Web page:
Your engagement ring is the second most important ring you will ever wear, after your wedding band, but that doesn’t mean there is a good reason for you to wear it every hour of the day. Engagement ring design means it is exposed to many potential dangers that wedding rings are not. Here we’re looking at 8 cases when there is no way you shouldn’t be wearing your engagement ring.
Do you wear your engagement ring every day?
Yes. The engagement ring is worn daily. However, the engagement ring should not be worn all day at certain times. Below we have 8 examples of when you shouldn’t be wearing your ring.
1. In the gym
In all honesty, any form of exercise is a no-go for engagement rings, whether on the treadmill or on the softball field.
Aside from the obvious potential for damage from bumps, the constant extreme movement alone in most exercises can cause the ring to twist, and this can eventually cause the stones to loosen so much that you won’t notice That it’s gone until it’s too late
Add to this the damage that salt from sweat can do and the increased presence of oils secreted by the skin, causing dirt to build up. Recognize your ring for what it is and not what it is not. It is not a sporty accessory. It’s not a knee brace or a headband, it’s your engagement ring so take it off!
Learn more about exercising while wearing your ring.
2. Clean the house
Again, knocks on countertops or other hard surfaces are a real problem when cleaning, but that risk pales in comparison to the damage harsh cleaning chemicals can do to almost insignificance. Bleach, ammonia, and other solvents can permanently damage both the metal and the stones.
Even if you wear gloves, take the ring off anyway, as it can easily get caught when you put it on and take it off.
Assuming we don’t classify swimming as a sport, of course, but we might as well call it “by the pool or the beach”. Water does things to human skin, and water with salt or chlorine does things to everything it touches.
Unless you’re in a pool that’s heated to a fairly high temperature, the water will be cooler than you. This will cause your fingers to shrink slightly, but enough for your engagement ring to slip off immediately. In addition, salt and chlorine can seriously attack the metal of the band, especially if it’s treated like white gold. Salt basically rots everything over time. So if you go into the sea with your ring, get it cleaned asap.
And don’t start with what sand can do to the luster of the ribbon or the clarity of a diamond. There’s a reason they use it to clean the outside of dirt-clad buildings.
5. During your beauty regimen
Soaps, creams, gels, pastes, face packs, shampoos, perfumes, yes, all of the innumerable beauty products are long-running favorites for ring damage. Every time you apply any product to any part of your body, part of it ends up on and in your engagement ring.
Over time, this build-up does two things. Firstly, it attracts as much dirt, grease and grime as possible and secondly, it penetrates further and further into the corners and edges of your ring and can ultimately not only lead to accelerated physical decay, but also to the loosening of the stones on the increased pressure from below as it is packed closer and closer.
To quote CeeCee Chatter: “Jewelry and makeup are a dangerous combination”.
6. When you are sick
Although trillions of dollars are being spent trying to find a cure for the common cold (unsuccessfully), you still have 7-10 days to clear your system, and double that time for the flu or other viruses. related diseases.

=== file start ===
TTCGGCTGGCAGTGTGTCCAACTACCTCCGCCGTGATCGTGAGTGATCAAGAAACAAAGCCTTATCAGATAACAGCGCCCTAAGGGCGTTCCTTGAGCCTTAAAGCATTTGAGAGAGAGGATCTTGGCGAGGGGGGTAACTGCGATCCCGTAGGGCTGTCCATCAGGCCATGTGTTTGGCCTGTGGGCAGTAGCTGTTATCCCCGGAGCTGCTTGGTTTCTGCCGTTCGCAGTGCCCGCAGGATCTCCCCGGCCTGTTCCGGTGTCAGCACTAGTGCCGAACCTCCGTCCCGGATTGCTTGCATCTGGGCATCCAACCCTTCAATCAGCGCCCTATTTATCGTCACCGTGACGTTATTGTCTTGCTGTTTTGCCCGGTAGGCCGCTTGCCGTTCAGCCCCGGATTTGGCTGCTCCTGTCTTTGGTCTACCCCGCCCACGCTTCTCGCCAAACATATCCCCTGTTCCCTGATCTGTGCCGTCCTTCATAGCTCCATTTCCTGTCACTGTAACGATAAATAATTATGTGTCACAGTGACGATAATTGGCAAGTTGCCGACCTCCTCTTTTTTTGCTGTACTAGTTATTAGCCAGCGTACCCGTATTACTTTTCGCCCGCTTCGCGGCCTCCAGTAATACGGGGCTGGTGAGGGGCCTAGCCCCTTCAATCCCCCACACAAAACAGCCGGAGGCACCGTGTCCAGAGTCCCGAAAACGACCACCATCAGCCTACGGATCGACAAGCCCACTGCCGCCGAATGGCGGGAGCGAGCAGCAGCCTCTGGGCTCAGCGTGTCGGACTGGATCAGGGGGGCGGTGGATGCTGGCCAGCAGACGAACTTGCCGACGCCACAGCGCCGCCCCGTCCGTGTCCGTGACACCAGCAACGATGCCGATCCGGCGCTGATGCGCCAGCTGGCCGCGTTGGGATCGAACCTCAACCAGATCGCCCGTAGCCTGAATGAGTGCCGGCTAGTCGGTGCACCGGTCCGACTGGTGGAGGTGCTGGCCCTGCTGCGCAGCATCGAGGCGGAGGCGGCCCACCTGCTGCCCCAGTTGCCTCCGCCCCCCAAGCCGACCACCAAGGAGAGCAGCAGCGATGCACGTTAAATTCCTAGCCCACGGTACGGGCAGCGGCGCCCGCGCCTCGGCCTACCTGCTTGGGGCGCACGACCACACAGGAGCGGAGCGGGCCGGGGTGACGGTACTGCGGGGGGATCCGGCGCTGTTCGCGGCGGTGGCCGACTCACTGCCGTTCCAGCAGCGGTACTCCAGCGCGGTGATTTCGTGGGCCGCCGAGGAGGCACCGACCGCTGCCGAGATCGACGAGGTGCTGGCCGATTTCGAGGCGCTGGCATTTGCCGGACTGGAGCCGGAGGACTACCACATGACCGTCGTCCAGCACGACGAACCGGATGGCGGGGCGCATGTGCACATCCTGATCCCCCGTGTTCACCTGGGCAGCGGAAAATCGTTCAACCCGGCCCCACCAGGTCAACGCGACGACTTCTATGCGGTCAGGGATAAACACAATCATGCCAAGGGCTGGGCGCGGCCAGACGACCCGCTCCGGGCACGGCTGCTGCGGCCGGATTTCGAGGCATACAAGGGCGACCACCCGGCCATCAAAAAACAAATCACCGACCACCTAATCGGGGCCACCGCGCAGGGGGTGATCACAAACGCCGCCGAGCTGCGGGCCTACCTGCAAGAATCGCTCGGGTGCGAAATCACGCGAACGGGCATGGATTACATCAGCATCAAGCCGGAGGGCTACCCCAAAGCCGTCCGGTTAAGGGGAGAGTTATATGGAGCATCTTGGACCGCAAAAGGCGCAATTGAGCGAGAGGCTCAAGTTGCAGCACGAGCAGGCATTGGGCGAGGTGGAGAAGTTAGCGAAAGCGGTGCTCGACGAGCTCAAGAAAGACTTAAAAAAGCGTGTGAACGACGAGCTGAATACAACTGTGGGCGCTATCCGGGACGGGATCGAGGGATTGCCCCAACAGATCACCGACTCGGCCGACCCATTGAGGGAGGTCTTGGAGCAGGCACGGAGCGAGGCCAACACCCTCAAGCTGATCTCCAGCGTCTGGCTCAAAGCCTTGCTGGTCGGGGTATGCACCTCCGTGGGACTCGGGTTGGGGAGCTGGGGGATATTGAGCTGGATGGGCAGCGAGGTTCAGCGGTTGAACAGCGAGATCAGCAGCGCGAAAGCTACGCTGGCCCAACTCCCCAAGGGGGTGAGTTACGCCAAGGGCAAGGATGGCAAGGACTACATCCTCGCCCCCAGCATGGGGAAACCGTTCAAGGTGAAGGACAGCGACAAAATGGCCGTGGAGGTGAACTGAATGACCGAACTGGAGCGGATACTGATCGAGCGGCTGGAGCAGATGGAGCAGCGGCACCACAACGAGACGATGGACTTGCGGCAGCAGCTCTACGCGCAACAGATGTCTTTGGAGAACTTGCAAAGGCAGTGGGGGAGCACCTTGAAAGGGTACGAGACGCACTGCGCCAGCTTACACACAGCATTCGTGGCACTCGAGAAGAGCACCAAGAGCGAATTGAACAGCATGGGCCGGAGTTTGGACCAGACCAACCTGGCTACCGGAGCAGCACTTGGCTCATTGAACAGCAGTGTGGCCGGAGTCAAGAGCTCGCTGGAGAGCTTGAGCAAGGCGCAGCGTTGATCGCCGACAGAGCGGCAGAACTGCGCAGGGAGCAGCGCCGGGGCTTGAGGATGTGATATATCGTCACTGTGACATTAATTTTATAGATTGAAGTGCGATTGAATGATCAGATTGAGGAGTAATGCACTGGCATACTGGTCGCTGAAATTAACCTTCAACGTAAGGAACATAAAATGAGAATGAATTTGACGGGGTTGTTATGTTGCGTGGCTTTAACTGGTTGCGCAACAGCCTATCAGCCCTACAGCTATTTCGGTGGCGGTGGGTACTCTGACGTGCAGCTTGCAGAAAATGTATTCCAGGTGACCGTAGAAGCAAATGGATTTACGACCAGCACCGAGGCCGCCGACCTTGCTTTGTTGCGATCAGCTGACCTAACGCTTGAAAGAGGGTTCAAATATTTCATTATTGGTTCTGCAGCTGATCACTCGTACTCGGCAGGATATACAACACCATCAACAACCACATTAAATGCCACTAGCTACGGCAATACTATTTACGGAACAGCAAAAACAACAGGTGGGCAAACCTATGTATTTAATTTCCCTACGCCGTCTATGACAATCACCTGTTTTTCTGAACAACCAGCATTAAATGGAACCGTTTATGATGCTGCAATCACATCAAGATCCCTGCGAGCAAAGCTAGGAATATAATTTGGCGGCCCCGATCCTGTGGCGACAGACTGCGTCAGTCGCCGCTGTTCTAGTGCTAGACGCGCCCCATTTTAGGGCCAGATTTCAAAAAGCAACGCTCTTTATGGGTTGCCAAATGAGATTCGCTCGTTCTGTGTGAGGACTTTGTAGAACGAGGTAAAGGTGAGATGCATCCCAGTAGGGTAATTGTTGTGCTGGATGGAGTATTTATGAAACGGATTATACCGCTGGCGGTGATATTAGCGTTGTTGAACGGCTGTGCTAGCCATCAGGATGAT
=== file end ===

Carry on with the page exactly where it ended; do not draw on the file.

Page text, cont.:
During this time, your body goes through some crazy things that are often not immediately obvious. Weight loss, dehydration, localized swelling, and many more secondary symptoms can cause your ring to loosen or tighten on your finger. If you get sick from something that’s likely to last more than a day or two, just take your engagement ring off.
Taking them all off is actually a good idea, as illness is no respect for the values of jewelry, whether monetary or sentimental.
Click on our article on Covid-19 and engagement rings.
7. Cooking and baking
Here is a video of Ann Reardon (A famous YouTube chef) reviews one of our rare Georgian rings from our collection.
Aside from deliberately applying lotions and creams to our bodies, cooking is probably the second most common cause of debris that clings to your engagement ring.
Almost anything we touch from scratch when preparing a meal makes our hands sticky, smelly, oily, or one of a thousand things that are normally undesirable. Baking is pretty much the worst thing you can do while wearing your engagement ring as it contains the two worst ingredients imaginable for causing long-term damage: fat and flour. You are, and we are not apologizing for the pun, a recipe for disaster when it comes to your wedding ring.
The warning we give you when you take your ring off in the kitchen is to keep it in a safe place. Kitchens are notoriously cluttered spaces with lots of spots to lose a ring.
8. In bed and sleeping
This point actually depends on who you’re listening to, but we think it’s a good idea not to wear your engagement ring to bed.
Aside from the obvious risk of being snagged by pajamas, bedding, hair, or even a partner, the pressure of your weight can cause the band to deform and stones to pop out if you tend to rest on your hands. There’s an argument that you can’t lose it if you wear it, but that doesn’t mean you should just accept that the risk of damage being done is acceptable. This is what your bedside table was made for.
We know you want to wear your engagement ring all the time, but to take it off for a few minutes or a few hours, why risk it?
Here are some more insider articles to help you take care of your engagement ring.
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